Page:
Hundreds of Kashmiris have been thrown into jail under PSA law that can prolong detention without bail.
Mir, 22, is among hundreds of people in Indian-administered Kashmir detained under the Public Safety Act (PSA), which has been dubbed “draconian” by Amnesty International. Many of the detainees have been moved to jails across India.
Ateeqa says her son was arrested when he left his home in the Maisuma locality of Srinagar, the region’s main city, to buy medicine.
She longs to meet Mir, who has been moved to a jail in Agra city, about 1,100km from Srinagar. But she can not afford to travel. Her husband, Muhammad Aslam Mir, died more than a decade ago leaving behind two children, including a daughter who is now married.
From the past seven months, Ateeqa says she visits government offices, attends court hearings and visits shrines with a hope her son will be freed.
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Ghulam Muhammad Bhat sits in his tailors’ shop in Srinagar. He has been fighting to get his son released from jail [Masrat Zahra/Al Jazeera] “He was my whole world and his absence is driving me mad,” she says.
“Everyone – neighbours, relatives – tell me that I should have patience but how much?” asks Ateeqa at her home, where she lives alone. “I just want to see him once so that I can have some peace. I do not know about his condition.”
Ateeqa is fighting multiple battles for her son as her health deteriorates; she suffers from sleeplessness, high blood pressure and mood swings.
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“I feel very helpless,” she told Al Jazeera as she waits for another court hearing scheduled for March 2.
“It seems my whole world has collapsed without him. He is the purpose of my life and I will not stop fighting to free him.”
A police dossier says that her son was involved in “secessionist activities and creating large-scale violence in the area”.
In most of the PSA cases, the detainees have been booked under the charges of “creating violence and law and order problems”.
Three former chief ministers of the region, which has witnessed an armed rebellion since the late 1980s, have also been detained under the PSA. The separatists have been fighting for independence or a merger with neighbouring Pakistan. The Muslim-majority region is disputed by both India and Pakistan.
A senior police official defended the detention of young Kashmiri men, many of them accused of stone-pelting.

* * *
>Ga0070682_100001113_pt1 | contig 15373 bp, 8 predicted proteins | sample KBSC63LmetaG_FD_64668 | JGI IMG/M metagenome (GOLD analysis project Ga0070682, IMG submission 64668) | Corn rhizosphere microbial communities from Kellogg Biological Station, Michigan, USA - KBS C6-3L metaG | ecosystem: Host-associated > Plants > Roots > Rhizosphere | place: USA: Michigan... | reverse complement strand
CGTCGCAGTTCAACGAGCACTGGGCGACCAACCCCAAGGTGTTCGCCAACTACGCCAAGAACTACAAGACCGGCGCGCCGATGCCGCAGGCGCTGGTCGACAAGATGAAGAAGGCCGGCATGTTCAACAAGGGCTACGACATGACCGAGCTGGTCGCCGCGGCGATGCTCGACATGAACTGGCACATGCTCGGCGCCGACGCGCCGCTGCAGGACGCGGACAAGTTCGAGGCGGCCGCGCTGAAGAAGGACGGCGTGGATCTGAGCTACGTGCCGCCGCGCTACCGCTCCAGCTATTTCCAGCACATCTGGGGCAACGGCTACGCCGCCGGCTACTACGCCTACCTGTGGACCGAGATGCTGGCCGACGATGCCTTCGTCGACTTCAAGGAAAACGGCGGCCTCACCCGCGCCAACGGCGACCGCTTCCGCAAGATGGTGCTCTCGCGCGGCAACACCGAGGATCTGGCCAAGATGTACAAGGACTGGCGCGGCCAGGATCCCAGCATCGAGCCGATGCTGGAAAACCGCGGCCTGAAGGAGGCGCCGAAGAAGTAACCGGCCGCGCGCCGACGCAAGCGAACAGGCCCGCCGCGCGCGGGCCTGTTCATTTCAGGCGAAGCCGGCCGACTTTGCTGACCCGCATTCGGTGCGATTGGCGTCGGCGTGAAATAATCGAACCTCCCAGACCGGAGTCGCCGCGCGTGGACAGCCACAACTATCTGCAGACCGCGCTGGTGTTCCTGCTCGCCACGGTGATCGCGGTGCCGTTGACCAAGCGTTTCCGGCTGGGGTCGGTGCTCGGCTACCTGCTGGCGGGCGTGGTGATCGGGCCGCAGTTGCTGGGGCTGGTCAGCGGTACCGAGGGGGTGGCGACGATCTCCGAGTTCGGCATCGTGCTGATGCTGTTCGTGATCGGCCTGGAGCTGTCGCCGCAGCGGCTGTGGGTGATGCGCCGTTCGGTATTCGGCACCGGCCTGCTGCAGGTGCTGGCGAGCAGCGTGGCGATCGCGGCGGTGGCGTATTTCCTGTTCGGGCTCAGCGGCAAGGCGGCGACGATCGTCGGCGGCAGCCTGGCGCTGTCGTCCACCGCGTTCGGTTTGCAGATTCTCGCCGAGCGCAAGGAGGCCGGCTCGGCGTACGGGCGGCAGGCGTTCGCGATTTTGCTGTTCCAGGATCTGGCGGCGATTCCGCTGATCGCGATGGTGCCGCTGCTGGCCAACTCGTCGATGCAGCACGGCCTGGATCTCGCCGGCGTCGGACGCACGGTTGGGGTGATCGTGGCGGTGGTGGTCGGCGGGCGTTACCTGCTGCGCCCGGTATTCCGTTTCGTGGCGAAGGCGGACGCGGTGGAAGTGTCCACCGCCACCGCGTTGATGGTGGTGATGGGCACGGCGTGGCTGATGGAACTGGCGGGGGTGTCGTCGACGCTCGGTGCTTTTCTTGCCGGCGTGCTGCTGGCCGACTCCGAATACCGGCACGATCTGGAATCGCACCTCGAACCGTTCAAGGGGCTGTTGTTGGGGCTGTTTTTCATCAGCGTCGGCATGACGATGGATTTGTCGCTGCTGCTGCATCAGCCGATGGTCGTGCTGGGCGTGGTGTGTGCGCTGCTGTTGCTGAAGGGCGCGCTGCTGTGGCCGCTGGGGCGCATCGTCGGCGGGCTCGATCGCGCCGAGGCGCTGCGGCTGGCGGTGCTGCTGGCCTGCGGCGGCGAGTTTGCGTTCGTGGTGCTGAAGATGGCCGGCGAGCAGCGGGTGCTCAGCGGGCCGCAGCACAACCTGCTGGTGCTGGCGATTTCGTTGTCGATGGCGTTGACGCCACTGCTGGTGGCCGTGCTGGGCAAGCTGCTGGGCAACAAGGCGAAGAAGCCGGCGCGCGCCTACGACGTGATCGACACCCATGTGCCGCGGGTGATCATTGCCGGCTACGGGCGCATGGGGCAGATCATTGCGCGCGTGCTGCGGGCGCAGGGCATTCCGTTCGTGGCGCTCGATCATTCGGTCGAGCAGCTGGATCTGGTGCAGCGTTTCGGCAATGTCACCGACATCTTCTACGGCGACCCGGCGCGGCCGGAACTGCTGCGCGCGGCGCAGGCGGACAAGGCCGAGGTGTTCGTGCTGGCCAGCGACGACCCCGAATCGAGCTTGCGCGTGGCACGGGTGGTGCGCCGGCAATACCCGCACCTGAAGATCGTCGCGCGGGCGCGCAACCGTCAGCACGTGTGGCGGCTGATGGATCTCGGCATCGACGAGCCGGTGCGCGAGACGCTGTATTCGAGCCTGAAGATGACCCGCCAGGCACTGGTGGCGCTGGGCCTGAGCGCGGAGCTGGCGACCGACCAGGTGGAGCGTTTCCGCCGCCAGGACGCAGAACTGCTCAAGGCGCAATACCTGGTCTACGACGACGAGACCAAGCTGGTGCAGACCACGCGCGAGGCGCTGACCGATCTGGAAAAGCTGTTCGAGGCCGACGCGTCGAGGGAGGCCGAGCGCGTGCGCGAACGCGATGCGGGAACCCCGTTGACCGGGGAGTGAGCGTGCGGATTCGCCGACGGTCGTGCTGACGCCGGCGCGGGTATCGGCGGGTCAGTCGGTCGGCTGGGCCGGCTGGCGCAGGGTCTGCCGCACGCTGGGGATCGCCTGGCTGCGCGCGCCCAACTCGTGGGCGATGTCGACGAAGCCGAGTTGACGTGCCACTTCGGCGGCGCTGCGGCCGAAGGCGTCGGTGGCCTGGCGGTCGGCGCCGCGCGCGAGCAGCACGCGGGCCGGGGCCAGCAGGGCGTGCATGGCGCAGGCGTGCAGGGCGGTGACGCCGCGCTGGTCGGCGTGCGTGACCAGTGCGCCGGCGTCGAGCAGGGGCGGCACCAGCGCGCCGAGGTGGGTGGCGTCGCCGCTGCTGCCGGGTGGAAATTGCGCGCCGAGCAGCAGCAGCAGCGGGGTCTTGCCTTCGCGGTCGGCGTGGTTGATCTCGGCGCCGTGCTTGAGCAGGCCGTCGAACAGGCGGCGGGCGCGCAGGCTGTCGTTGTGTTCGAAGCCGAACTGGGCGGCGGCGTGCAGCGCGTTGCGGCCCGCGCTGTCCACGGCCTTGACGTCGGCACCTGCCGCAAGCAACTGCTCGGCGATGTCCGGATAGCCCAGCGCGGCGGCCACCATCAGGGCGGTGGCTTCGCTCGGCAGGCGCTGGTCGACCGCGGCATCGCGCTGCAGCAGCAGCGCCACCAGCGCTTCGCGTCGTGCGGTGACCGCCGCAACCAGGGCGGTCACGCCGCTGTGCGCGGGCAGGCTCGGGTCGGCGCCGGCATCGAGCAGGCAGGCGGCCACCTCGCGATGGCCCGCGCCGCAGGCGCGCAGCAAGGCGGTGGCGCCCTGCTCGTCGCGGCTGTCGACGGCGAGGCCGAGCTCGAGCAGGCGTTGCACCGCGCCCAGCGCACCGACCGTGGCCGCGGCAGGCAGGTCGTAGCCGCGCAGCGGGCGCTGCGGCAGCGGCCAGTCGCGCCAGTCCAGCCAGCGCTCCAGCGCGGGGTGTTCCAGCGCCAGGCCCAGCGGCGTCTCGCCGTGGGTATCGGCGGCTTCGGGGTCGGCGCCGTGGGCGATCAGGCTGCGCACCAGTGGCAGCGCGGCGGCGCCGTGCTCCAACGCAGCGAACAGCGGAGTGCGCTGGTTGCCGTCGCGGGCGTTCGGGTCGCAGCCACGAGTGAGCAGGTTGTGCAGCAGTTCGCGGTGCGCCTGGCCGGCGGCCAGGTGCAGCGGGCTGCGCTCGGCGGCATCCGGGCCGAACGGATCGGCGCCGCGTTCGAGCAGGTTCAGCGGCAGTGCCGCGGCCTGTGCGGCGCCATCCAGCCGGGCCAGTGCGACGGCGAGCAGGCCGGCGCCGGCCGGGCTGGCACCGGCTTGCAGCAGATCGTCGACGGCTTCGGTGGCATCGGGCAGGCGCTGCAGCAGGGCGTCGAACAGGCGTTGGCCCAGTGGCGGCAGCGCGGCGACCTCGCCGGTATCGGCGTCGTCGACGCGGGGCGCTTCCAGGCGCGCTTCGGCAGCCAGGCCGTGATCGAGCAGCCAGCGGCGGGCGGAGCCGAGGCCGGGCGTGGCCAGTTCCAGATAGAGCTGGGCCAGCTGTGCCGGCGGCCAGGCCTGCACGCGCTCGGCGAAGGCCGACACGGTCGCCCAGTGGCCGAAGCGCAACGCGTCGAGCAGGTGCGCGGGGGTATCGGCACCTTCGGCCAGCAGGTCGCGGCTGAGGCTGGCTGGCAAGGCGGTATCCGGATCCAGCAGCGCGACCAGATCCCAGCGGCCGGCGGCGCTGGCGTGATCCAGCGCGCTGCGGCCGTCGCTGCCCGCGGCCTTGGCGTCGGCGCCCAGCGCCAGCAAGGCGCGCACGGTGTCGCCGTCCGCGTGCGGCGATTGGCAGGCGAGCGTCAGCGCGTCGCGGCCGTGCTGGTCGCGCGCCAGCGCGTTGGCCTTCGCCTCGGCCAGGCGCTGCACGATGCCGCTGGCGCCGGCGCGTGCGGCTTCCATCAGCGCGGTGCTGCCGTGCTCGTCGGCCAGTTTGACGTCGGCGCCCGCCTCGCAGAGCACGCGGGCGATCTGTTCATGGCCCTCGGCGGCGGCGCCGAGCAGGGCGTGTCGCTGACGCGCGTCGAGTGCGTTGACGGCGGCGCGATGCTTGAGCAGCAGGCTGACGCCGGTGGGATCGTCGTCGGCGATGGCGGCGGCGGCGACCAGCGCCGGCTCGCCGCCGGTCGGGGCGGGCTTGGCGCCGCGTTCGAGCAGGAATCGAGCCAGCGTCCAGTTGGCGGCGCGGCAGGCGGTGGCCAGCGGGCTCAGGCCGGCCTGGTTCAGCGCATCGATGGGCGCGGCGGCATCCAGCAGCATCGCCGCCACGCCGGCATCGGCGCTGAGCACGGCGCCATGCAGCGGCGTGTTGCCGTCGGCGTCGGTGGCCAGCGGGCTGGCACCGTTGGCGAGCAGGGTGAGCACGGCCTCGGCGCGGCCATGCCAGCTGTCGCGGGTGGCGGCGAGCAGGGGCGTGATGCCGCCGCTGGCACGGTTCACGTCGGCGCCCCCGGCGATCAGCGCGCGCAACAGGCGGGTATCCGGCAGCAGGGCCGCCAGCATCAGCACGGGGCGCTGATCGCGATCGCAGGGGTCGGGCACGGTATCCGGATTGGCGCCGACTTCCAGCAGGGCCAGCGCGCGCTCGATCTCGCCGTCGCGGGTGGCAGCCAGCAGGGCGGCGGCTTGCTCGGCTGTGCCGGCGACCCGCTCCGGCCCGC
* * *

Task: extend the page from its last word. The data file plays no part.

“An exercise was conducted to identify chronic stone-pelters having multiple FIRs (first information reports or police complaints) registered against them to keep them out of circulation,” the official told Al Jazeera on the condition of anonymity.
“Preventive detention law was invoked to deter other such elements and to send a strong message down the line.”
Ateeqa says her son used to take part in protests some years ago, but recently he was living a normal life and worked at a shop as a salesman.
“The government is humiliating our children and not letting them live.”
The removal of Article 370, which granted Kashmir a measure of autonomy, was revoked by the ruling Hindu nationalist Bharatiya Janata Party (BJP), which had campaigned to strip the region’s special status.
Kashmiri activists fear that the abrogation of Article 370 changed the geographical realities in Kashmir by removing a seven-decades-old law that had protected the demography of the region.
While some restrictions have been eased, a partial ban on the internet continues with a complete ban on the use of social media.
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A report by the Jammu Kashmir Coalition of Civil Society says that 412 people have been booked under PSA from August 5 to December 31 last year.
For seven months, the delayed court hearings and the “hopeless justice system” have been taking a toll on their families.
Another case involves Bano, 45, whose youngest son has been detained under the same law and imprisoned in northern Uttar Pradesh’s Agra jail.
Bano, who gave only one name, says at midnight on August 2 last year, her son, Ahmad, 25, was sleeping in his room when the policemen arrived and took him away.
“The police told us that he will be released after an hour of questioning but it has been seven months now,” says Bano, adding that her mother-in-law died of a heart attack a day after Ahmad was shifted to Agra jail.
“She was very attached to him. She got insane when she heard he was taken far away. She went to the whole locality telling people about him and the next day she was sleeping and complained of chest pain,” she says, fighting tears.
The imprisonment of young men in distant jails has been difficult for the families, particularly single mothers like Ateeqa.
Both Mir and Ahmad have been detained for stone-pelting. Police documents say that they have been involved in causing previous violence as well.
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Ghulam Muhammad Bhat’s son Aqib Bhat, 27, who sold crockery from a cart outside the region’s biggest mosque in Srinagar, also remains in detention under the PSA for stone-pelting.
“He used to take part in the protests in 2016 but now he was just doing his normal work,” says Bhat, who continues to work at his tailor’s shop despite bad health.
The 55-year-old says his son was called by police before August 5 and later “without any reason” booked and sent to a jail in Agra.
“My son is disabled. He was hit with pellets in his left eye and cannot see properly, still no mercy was shown on him. He has undergone multiple surgeries but the police are not letting our children live even if they stay away from the protest,” Bhat says.